As of yet, no university has set up a Karaite Studies department.

    It is likewise disgraceful that the 17,000 manuscripts that make up the Firkovich collection at the library of St. Petersburg in Russia have still not yet been deciphered and catalogued (compare this to the work on the Genizah). In addition to those manuscripts, there are countless other works by Karaite hakhamim, poets and historians that remain in manuscript form and are scattered around the world, in libraries and in private collections. Some of them are damaged beyond repair and further eroding because of improper storage.

    Who will be the new pioneers?<<

  3. Ari Bright

    Simchah Isaac Lutski- the great Karaite Kabbalist who wrote a treatise of Lurianic Kabbalah to the chagrin of modern Karaites who like to claim that Karaism rejects Kabbalah (it in fact doesn’t as I have met a few Karaites who study Kabbalah).

    • There is a difference between “studying” kabbalah and accepting kabbalah (in the sense that kabbalists accept kabbalah).

      I myself study talmud and would have no problem looking to the Kabbalah if someone told me that it was a good source for something I am research.

      • Ari Bright

        From what I have read in my limited exposure to said history it is asserted that Simcha wrote an exposition of Lurianic Kabbalah and attempted to create sympathy for the Kabbalah amongst Karaites. Apparently there wasn’t anything revolutionary in his book on Kabbalah but the fact that a significant Karaite personality studied it and wrote a presentation of it is quite revlutionary.
        I’m not at all interested in promoting the idea that Karaites should take up Kabbalah- I am not a Karaite nor am I concerned with Kabbalah’s dissemination. I do find it curious though that a select few Karaites online write about the supposed “pagan” origin of the Kabbalah and yet seem to completely ignore the “pagan” contributions to the whole Torah itself. For example, the Creation story has its antecedents in Chaldean and Etruscan creation myths in all of their specificity, most of the early stories of Biblical personalities are derived from those of Egyptian narratives with minimal modifications, the Jewish holidays were originally Caananite agricultural holy days, the titles of God are derived from Caananite deities, and the whole of Judaism is an ecclectic mixture of Near Eastern customs and cultures. The confusion that I have is in the expressed interest of Karaites (or any other group) which insists on the primacy of literal interpretation whenever a literal reading clearly is not a valid position of history. It would seem that not unlike Israel’s ancient neighbors whom we shared the same language and culture with, that the legends and myths that we shared with them were used to develop a cultural and ethnic consciousness but were never intended to be taken as factual. A previous Orthodox Rabbi of mine once stated: “If the Bible were meant to be a history book then it would be the worst history book ever written” (Rabbi Rubenfeld). He is right and the only purpose, IMO, that the Scriptures can serve for us today is to look at the myths and legends for the allegories that they represent. This would be similar to a Philoan process of interpretation. In other words, the Scriptures are more relevant as a metaphorical guide to lead us on the path of spiritual development than to be read literally as a true source of anthropology. I would love to hear your thoughts. Todah.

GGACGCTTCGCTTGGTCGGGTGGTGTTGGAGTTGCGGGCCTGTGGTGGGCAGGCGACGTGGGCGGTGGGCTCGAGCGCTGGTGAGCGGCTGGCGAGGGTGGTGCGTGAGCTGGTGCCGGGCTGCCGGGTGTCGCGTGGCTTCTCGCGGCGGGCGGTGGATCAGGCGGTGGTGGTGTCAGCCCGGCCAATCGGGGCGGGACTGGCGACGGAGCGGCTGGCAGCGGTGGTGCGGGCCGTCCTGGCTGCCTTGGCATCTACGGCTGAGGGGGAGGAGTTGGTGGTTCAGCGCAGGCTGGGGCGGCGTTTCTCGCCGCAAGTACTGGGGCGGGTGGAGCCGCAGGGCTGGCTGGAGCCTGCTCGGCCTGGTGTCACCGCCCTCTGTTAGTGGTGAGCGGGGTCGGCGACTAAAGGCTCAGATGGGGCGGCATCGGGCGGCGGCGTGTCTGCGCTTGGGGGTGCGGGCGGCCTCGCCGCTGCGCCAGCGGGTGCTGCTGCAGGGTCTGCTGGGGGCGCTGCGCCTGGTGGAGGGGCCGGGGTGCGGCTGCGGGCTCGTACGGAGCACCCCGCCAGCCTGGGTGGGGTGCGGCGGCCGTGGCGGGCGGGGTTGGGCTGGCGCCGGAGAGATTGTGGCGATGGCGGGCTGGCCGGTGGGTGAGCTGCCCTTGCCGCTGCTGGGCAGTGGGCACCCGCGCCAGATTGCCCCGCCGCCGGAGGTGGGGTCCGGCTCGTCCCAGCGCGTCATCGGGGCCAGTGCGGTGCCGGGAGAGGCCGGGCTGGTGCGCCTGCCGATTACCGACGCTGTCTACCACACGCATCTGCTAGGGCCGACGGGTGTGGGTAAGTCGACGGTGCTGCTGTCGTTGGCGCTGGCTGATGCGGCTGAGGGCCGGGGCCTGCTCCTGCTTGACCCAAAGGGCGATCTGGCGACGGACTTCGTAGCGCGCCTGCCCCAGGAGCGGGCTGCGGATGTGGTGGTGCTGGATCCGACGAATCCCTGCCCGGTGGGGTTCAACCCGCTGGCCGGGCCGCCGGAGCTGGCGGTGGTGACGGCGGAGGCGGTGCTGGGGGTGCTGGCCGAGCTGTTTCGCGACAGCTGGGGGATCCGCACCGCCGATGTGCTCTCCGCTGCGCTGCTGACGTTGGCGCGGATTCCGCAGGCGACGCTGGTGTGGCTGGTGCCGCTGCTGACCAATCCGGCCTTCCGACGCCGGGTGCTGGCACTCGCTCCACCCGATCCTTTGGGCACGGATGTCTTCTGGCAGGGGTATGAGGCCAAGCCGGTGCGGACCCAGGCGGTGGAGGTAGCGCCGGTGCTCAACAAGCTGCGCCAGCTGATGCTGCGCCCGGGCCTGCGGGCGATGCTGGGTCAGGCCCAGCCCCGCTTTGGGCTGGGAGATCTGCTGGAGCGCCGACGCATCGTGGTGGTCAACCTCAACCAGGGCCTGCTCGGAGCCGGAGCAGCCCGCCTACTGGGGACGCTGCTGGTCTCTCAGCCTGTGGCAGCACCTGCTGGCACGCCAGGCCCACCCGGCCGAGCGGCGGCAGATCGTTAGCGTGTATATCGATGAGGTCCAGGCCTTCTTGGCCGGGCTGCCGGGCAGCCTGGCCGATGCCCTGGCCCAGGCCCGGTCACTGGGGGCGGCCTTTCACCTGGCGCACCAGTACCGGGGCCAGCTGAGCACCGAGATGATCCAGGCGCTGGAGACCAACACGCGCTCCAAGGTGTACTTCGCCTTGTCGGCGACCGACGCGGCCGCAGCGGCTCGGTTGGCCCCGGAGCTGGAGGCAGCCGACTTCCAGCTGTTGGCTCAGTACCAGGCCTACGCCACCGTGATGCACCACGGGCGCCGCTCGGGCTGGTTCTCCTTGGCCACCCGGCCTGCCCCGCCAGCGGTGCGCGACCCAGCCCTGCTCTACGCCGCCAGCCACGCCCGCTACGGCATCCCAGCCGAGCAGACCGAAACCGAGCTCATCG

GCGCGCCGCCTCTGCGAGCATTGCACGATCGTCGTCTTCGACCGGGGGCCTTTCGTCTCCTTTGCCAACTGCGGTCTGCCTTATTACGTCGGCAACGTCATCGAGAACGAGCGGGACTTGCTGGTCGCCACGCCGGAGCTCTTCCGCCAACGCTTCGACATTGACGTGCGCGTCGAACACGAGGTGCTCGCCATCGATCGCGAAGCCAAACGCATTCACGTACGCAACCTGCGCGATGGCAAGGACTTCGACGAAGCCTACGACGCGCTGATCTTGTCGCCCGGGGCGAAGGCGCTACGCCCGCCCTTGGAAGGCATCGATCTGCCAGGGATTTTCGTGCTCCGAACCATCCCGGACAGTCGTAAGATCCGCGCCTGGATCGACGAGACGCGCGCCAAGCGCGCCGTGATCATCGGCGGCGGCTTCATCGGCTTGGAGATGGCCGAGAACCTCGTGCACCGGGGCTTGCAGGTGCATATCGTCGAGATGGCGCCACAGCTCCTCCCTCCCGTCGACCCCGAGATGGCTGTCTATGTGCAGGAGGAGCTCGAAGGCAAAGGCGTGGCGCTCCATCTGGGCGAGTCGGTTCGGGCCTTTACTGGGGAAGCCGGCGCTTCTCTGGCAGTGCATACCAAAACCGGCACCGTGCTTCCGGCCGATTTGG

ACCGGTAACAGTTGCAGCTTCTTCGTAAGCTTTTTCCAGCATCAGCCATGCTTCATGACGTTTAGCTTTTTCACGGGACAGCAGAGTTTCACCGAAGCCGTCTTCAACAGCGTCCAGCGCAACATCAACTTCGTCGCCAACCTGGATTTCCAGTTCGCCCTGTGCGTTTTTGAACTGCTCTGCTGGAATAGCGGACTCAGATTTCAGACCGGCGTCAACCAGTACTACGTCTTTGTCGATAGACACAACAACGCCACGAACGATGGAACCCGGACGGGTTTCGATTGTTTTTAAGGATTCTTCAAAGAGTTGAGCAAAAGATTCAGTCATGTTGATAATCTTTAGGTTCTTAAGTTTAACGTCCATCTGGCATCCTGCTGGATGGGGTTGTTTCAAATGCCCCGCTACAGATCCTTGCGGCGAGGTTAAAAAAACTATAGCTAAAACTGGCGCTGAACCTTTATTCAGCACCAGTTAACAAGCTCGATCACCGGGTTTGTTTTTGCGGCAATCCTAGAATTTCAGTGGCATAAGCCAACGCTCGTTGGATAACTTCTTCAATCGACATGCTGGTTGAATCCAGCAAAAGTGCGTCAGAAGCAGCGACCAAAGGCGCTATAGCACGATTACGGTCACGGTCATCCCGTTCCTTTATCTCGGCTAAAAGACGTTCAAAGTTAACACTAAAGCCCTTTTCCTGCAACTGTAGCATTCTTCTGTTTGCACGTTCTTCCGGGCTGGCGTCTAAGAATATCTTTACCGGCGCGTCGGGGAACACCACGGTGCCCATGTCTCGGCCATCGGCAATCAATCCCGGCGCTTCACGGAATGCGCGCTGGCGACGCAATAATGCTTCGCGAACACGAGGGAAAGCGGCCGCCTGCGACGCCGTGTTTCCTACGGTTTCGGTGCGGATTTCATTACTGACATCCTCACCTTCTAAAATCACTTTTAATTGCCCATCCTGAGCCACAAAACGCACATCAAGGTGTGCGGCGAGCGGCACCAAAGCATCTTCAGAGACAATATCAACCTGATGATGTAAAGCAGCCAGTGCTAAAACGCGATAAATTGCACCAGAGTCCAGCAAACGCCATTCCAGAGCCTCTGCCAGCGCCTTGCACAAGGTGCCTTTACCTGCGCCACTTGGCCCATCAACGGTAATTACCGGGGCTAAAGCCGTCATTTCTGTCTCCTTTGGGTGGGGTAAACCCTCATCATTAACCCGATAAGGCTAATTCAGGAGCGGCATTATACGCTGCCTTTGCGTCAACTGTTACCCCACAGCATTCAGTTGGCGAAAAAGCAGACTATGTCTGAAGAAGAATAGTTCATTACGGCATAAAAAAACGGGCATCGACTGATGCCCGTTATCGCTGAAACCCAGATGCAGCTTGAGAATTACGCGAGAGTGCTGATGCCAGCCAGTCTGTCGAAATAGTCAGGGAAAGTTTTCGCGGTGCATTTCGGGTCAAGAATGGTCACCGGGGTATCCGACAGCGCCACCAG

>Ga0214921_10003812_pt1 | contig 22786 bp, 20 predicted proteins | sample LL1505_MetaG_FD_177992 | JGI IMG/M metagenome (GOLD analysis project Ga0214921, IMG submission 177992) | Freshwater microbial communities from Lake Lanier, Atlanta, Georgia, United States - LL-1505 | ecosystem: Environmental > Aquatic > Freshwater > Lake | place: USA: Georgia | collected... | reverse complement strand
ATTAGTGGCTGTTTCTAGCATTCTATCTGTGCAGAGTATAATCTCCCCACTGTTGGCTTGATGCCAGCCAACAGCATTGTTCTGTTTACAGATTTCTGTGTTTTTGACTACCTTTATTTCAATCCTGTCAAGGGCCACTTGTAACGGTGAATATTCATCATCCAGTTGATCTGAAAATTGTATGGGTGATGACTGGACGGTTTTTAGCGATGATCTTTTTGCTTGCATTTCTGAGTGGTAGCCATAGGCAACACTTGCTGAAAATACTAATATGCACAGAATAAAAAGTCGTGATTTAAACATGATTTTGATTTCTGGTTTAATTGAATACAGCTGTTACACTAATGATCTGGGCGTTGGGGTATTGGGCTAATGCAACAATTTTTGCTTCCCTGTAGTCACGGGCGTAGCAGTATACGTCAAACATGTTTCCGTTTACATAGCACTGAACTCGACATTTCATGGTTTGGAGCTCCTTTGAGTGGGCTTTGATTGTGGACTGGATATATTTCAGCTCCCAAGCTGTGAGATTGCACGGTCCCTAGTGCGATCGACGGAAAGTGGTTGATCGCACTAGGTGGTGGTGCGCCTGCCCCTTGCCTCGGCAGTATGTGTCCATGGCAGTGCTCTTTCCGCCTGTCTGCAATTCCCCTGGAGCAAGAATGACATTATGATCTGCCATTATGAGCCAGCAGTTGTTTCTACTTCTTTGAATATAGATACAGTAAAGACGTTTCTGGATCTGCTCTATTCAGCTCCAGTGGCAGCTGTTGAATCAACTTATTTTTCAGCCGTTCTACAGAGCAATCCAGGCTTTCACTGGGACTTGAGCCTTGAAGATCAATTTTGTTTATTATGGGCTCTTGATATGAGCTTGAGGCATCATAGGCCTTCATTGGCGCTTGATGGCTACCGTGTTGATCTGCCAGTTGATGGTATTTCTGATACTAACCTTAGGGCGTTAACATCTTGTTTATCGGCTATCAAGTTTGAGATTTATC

• This actually is not surprising. Yehudah Gibbor, a Karaite, wrote a poem that has many kabbalistic principles (I’m told). The poem made its way into the Egyptian Karaite Liturgy. The poem is several pages long and has verses that correspond to each Torah Portion.

  4. Ari Bright

    I wasn’t aware of Yedudah Gibbor. I did a brief search on him and the Jewish Encyclopedia has an entry which states: “Gibbor also wrote the following works, which are no longer extant, but are mentioned by Simḥah Luzki, namely: “Hilkot Sheḥiṭah,” Karaite laws concerning the slaughtering of animals; “Sefer Mo’adim,” on the feasts of Rosh ha-Shanah, Sukkot, and Purim; “Mo’ed Ḳaṭan,” a theological treatise in six volumes dealing with the mysteries of the Law, metaphysics, the elements of the speculative Kabbalah, etc.” It’s a shame that so many Karaite works have not survived and come down to us.

  5. I added your blog to a new blog I am trying out. I hope you don’t mind.